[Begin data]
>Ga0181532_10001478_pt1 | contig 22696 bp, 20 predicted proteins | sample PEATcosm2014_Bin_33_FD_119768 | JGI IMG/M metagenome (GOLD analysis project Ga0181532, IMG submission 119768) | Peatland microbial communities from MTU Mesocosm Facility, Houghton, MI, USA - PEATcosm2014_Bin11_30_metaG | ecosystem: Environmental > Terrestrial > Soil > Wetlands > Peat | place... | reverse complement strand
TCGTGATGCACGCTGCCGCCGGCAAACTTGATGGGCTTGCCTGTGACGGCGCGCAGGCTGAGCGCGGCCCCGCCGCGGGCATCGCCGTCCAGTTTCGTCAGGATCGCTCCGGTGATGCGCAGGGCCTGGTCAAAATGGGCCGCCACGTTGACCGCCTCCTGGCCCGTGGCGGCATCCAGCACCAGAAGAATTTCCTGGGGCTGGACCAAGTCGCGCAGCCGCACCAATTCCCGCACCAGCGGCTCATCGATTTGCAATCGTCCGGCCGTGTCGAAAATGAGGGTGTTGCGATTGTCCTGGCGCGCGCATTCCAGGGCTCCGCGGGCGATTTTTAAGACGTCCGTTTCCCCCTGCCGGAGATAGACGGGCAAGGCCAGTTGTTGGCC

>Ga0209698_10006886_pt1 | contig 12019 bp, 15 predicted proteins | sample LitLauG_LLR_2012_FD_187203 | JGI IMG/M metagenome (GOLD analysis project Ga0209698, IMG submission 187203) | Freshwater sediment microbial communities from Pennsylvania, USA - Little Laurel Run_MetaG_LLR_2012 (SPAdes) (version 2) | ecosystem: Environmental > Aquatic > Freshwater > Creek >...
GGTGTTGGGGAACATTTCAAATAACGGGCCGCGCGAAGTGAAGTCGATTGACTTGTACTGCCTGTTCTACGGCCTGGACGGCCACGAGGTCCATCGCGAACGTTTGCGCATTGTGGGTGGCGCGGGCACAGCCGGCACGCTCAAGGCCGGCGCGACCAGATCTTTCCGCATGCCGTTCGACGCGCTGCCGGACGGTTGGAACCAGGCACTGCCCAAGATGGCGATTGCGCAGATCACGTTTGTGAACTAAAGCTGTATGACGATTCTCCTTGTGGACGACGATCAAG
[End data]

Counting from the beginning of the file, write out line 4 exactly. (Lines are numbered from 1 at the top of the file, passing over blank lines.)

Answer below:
GGTGTTGGGGAACATTTCAAATAACGGGCCGCGCGAAGTGAAGTCGATTGACTTGTACTGCCTGTTCTACGGCCTGGACGGCCACGAGGTCCATCGCGAACGTTTGCGCATTGTGGGTGGCGCGGGCACAGCCGGCACGCTCAAGGCCGGCGCGACCAGATCTTTCCGCATGCCGTTCGACGCGCTGCCGGACGGTTGGAACCAGGCACTGCCCAAGATGGCGATTGCGCAGATCACGTTTGTGAACTAAAGCTGTATGACGATTCTCCTTGTGGACGACGATCAAG